Kirkcaldy pub owners call time after 30 years behind the bar
The last pint has been poured at the St Clair Tavern in Kirkcaldy.
The long-established pub won’t re-open after lockdown restrictions are lifted after the owners sold up.
It marks the end of an era for the Crombie family after 30 years behind the bar of one of the town’s best known bars.
It hosted many functions from live music to children’s parties as well as being a home from home for many regulars.
The building at the foot of St Clair Street dates back to 1870, and has been a popular place for a pint with generations of local people.
For Morris - known to all as Moss - it marks the end of an era.
He was brought up in the trade - his grandfather ran the Strathearn Hotel - and ran pubs in Africa where he spent 18 years before returning to Fife.
Working as a plumber, it was Peter Hussain, who ran the Windsor Hotel, who got him back into the licensed trade.
Moss, 75, and his wife, Senga, took over the St Clair Tavern in October 1991, buying it off brewer, Wm Younger, and it has been part of their family life ever since with son, Trevor, also on board.
The family worked seven days a week behind the bar - “I only got my first holiday after seven years!” he recalled.
“It had a bit of a bad reputation back then,” he recalled. “They weren’t bad people and there wasn’t much bother, but locals didn’t come in.
“It was used as a base for bikers, and the function room was rarely used - I think we used it four times in that first year. Now it is the heart of the business.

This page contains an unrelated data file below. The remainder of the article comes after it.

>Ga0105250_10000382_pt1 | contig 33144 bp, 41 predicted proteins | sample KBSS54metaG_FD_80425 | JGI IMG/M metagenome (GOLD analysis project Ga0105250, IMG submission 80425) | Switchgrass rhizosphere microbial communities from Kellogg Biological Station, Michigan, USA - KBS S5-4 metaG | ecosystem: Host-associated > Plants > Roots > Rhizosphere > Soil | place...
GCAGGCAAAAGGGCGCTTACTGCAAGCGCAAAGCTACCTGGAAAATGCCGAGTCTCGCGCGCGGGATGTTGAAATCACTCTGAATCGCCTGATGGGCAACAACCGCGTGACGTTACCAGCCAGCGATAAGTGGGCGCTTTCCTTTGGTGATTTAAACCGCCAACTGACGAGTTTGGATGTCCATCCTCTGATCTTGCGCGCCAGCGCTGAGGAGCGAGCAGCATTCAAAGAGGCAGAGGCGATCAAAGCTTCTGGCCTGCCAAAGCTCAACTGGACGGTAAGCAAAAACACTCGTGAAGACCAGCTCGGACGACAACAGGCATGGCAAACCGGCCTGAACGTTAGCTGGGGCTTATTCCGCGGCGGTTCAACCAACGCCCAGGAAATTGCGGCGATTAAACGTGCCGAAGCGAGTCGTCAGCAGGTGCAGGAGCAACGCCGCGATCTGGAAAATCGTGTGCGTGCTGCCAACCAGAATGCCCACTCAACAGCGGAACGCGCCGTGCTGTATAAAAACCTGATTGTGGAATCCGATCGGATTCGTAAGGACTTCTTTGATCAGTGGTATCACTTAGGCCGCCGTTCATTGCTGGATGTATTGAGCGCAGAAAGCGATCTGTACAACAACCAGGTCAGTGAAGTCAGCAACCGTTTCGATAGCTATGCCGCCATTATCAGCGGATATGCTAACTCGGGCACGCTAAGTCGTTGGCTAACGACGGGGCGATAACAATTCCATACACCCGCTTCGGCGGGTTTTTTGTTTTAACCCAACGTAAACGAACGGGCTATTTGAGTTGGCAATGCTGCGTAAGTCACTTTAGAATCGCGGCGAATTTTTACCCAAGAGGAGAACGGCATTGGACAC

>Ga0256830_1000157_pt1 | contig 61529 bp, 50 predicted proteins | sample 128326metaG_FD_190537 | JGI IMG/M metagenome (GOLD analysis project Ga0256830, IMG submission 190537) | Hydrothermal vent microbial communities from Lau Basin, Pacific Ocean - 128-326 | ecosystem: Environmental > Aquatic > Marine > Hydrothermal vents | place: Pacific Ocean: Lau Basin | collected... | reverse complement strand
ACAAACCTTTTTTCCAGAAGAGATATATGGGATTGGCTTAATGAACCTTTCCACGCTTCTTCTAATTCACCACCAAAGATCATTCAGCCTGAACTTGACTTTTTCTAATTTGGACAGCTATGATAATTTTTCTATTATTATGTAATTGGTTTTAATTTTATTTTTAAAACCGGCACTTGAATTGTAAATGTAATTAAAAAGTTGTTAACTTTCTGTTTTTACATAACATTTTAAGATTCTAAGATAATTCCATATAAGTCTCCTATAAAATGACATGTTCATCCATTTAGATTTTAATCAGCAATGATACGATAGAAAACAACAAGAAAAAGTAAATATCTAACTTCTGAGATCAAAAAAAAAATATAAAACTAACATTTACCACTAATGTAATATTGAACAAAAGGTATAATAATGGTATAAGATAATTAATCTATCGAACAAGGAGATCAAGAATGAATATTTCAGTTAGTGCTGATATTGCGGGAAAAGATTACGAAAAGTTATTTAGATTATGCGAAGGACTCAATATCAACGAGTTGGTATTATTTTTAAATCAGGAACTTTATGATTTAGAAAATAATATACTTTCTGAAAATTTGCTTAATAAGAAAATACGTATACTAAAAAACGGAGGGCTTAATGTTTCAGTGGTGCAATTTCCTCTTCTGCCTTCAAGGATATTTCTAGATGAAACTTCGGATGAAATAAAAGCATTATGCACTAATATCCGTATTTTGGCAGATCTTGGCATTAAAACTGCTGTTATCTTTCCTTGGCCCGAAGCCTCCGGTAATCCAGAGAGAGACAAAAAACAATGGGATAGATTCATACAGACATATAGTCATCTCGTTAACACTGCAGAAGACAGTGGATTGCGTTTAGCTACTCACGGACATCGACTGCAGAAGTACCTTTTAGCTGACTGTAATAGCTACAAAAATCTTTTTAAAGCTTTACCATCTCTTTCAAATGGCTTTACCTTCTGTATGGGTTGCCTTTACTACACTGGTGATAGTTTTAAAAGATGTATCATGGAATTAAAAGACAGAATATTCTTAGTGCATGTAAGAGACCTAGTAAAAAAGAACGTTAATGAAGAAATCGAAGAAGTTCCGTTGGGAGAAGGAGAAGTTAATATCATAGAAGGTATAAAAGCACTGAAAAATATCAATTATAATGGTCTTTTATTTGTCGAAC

“We changed things around, and it became a place for regulars. At one point we went through five-kegs of Guinness a week for the old boys who came in and played dominoes.
“There were loads of characters who came in - the people we served became friends.
“I’m really disappointed not to have a party after leaving.”
Over the decades, the function room became the focal point for numerous events; from live music to political meetings - “we’ve had Labour, SNP, the Greens and the Yes campaign all use it” - as well as countless family functions.
“In the first year I think we used the big room about four times.
“As we changed things, we started up children’s Christmas parties, and we’d have over 60 kids coming along. We ran them every year until about four years ago. By the end we were into our third generation of kids!”
The family has watched the pub trade change beyond recognition over the decades as big businesses moved in, with many smaller local boozers closing down.
Moss noted: “We’ll be left with the big boys, not local owners and that’s sad.
“We have lost two generations of drinkers. Folk in their 30s and 40s either drink at home, or don’t drink, and young folk only want to go to the town centre.
“But people will miss this place.
“It has been a way of life for us.”